TIME States

Kentucky Gov Will Defend Gay Marriage Ban After AG Refuses

Forced to seek outside counsel after attorney general says he won't "defend discrimination"

Kentucky Gov. Steve Beshear said Tuesday that his office would hire outside counsel to appeal a court ruling that the state must recognize same-sex marriages performed outside Kentucky, just moments after the state attorney general, a fellow Democrat, said he would no longer defend the ban.

Jack Conway, Kentucky’s attorney general, said Tuesday that if he appealed the recent ruling, he would be forced to defend discrimination. “That I will not do,” he said in a statement. “As Attorney General of Kentucky, I must draw the line when it comes to discrimination.”

Beshear promptly announced that his office would continue the appeal, the Associated Press reports, saying there would be “legal chaos” if the courts don’t delay any changes until after an appeal. “Employers, health care providers, governmental agencies and others faced with changing rules need a clear and certain roadmap,” Beshear said. “Also, people may take action based on this decision only to be placed at a disadvantage should a higher court reverse the decision.”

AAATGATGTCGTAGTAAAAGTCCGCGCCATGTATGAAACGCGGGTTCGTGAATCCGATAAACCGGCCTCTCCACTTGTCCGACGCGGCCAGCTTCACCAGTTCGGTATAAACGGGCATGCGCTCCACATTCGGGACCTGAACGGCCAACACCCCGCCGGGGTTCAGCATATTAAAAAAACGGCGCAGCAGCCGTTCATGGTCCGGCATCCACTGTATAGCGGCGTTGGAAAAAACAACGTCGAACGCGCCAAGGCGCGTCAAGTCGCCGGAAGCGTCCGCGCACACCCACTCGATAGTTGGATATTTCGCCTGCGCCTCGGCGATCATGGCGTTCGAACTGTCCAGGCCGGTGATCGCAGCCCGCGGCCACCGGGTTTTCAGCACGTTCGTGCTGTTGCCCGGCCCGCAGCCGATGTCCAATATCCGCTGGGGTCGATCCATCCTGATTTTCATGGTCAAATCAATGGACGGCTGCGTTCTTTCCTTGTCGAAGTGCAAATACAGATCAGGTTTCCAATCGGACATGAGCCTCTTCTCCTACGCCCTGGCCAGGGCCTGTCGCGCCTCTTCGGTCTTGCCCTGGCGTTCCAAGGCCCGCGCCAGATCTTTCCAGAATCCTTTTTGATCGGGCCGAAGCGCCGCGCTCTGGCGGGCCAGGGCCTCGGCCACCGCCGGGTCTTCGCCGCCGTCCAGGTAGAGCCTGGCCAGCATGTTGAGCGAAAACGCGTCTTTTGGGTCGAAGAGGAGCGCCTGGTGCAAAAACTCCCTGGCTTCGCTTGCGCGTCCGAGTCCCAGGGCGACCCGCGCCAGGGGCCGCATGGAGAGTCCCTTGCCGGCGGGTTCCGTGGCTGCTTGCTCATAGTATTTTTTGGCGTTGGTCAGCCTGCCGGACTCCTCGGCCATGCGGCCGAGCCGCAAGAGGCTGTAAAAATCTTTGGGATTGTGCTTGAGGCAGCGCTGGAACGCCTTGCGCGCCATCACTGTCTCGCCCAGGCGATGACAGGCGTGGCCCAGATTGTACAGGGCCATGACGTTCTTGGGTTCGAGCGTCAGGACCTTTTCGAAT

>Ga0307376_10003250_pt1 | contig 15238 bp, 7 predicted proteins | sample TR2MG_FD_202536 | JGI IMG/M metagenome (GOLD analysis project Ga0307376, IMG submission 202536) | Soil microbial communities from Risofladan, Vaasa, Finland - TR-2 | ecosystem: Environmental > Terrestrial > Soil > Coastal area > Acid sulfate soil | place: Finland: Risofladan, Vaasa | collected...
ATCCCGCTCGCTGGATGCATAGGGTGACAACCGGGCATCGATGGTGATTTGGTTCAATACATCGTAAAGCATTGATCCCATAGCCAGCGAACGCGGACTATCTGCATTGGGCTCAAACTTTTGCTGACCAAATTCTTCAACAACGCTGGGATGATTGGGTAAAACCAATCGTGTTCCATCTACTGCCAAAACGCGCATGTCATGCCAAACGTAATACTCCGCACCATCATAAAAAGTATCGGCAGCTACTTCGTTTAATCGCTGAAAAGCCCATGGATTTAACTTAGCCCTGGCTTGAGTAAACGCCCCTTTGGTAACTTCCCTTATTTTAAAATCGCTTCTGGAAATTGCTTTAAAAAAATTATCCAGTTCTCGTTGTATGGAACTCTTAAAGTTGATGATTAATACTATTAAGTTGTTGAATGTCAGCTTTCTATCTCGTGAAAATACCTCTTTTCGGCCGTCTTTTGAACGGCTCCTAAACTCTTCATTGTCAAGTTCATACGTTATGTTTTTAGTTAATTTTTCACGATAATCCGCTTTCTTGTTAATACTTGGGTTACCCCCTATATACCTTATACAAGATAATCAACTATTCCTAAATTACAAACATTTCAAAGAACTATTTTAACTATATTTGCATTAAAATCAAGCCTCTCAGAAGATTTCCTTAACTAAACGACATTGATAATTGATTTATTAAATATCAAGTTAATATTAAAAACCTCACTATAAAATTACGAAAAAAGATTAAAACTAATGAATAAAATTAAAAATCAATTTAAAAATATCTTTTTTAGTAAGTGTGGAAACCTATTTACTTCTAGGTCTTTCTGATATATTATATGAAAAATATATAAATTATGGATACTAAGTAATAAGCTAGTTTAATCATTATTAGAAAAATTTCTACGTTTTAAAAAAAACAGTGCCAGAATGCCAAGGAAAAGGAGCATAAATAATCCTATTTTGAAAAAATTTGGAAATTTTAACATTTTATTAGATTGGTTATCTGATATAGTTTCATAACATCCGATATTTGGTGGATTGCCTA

The rapid-fire action and reaction underscored how states are struggling to respond to a wave of court decisions striking down same-sex marriage bans of various kinds. U.S. Attorney General Eric Holder recently said state attorneys general don’t have to defend gay-marriage bans if they view them as discriminatory.

The circumstances are similar to Pennsylvania, where the state’s Democratic attorney general declined to defend the state’s gay marriage ban in a lawsuit, leading the Republican governor to take up the case.

The federal judge in the Kentucky case ruled last month that the state’s voter-approved ban on recognizing same-sex marriages violates the constitution, and the judge last week gave the state 21 days to implement his ruling that same-sex unions performed out of state be recognized in Kentucky.